In 2006, a game called Dwarf Fortress was released, designed by two brothers: Tarn and Zach Adams. It was a colony-building and roguelike game – long before colony-building or roguelike games would come back into vogue – and it was built entirely in text-based ASCII art.
That ASCII art hid a mind-bogglingly complex array of systems, including tools which tracked the intricate personalities and desires of each individual in an entire dwarf colony, the variables of an entire environmental ecosystem, and how they all affected each other in minute ways – all of which was procedurally generated.
Dwarf Fortress is a game of incredible ambition and scope, and has a rightly-earned reputation for being complicated and impenetrable. But its groundbreaking ideas were a huge influence on games that would go on to become iconic fixtures of the
The game continues to be updated 20 years later, and remains free to download and play. But now, Dwarf Fortress will be coming to Steam and Itch.io, with a more approachable onboarding tutorial, a new pixel-art graphical style, and several other user interface and quality-of-life improvements.
Now published by Kitfox Games, the company promises this version of Dwarf Fortress is ‘the most approachable it has ever been, while still maintaining the beloved core experience and complex simulation that has made it popular for so many years.’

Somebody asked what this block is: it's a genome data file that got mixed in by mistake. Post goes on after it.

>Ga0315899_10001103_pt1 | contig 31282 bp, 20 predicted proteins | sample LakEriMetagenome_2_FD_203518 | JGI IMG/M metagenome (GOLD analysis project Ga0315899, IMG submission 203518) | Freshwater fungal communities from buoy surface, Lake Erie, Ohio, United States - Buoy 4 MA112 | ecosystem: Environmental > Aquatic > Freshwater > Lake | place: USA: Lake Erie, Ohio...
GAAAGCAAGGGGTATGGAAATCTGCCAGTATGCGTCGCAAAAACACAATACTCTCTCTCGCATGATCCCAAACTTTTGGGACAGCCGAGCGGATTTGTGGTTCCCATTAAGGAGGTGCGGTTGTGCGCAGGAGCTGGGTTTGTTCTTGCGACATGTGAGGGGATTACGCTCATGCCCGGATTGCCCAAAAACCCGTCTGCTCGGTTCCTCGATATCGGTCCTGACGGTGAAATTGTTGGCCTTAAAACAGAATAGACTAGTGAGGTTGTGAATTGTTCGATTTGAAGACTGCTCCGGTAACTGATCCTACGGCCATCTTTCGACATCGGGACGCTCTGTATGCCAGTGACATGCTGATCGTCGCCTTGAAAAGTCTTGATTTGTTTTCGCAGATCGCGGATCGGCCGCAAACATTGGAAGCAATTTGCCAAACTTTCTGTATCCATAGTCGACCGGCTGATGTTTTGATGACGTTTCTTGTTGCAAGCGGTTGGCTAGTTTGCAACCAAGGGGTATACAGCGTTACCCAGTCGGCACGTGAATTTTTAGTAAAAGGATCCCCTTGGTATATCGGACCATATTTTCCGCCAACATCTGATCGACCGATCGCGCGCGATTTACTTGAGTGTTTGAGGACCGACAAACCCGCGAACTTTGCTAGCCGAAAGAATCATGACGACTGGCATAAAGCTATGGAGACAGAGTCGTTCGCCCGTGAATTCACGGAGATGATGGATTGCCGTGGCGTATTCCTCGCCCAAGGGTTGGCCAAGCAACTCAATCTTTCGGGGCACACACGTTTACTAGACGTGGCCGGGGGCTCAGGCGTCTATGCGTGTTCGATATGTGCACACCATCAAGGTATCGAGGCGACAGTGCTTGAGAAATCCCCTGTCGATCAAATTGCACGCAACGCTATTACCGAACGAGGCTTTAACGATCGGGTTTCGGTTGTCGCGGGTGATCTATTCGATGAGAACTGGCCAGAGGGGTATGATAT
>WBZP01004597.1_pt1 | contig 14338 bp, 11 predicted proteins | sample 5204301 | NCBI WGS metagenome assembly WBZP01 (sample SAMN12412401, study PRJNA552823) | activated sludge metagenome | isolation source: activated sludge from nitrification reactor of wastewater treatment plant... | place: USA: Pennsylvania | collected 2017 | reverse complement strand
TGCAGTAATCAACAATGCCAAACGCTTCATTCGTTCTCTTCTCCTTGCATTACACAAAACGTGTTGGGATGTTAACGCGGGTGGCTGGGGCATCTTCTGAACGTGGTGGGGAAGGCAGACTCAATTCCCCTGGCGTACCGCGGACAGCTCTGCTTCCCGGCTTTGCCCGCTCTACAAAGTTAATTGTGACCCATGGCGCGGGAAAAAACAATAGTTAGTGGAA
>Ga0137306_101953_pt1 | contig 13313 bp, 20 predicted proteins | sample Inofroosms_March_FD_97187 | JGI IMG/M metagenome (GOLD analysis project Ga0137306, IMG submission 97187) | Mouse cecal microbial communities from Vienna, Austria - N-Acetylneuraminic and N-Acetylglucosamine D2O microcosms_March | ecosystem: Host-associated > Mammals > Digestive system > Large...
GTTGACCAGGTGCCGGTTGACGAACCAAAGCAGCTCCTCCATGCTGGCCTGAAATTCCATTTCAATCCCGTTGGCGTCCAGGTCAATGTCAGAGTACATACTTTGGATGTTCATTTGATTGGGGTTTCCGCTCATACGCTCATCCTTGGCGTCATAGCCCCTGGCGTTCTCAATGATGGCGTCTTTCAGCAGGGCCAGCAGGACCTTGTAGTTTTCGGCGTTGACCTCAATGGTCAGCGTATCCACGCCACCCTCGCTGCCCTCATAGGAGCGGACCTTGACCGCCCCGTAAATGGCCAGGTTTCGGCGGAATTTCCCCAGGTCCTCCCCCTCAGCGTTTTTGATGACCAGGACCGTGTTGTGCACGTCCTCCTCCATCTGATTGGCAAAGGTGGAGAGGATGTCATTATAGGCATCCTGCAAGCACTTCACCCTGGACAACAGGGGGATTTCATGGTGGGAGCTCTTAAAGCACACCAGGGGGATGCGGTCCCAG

The company also stated that the original ASCII version of Dwarf Fortress will remain available to download at zero cost, and will continue to be supported.
The new version of Dwarf Fortress will contain the game’s classic Fortress Mode, where you manage a colony of dwarves and help them build, grow, and survive. The Adventurer Mode, which focusses on a single character, will reportedly be implemented at a later date.
The new graphical interface is being handled by modders Michał “Mayday” Madej and Jacob “Ironhand” Bowman, with art by Carolyn Jong and Neoriceisgood. The Steam version will also feature a new soundtrack by Dabu, Simon Swerwer and Águeda Macias, and will include Dwarvish language tracks.
The updated version of Dwarf Fortress is excellent news that hopefully means current and future generations can better appreciate this highly influential and industry-defining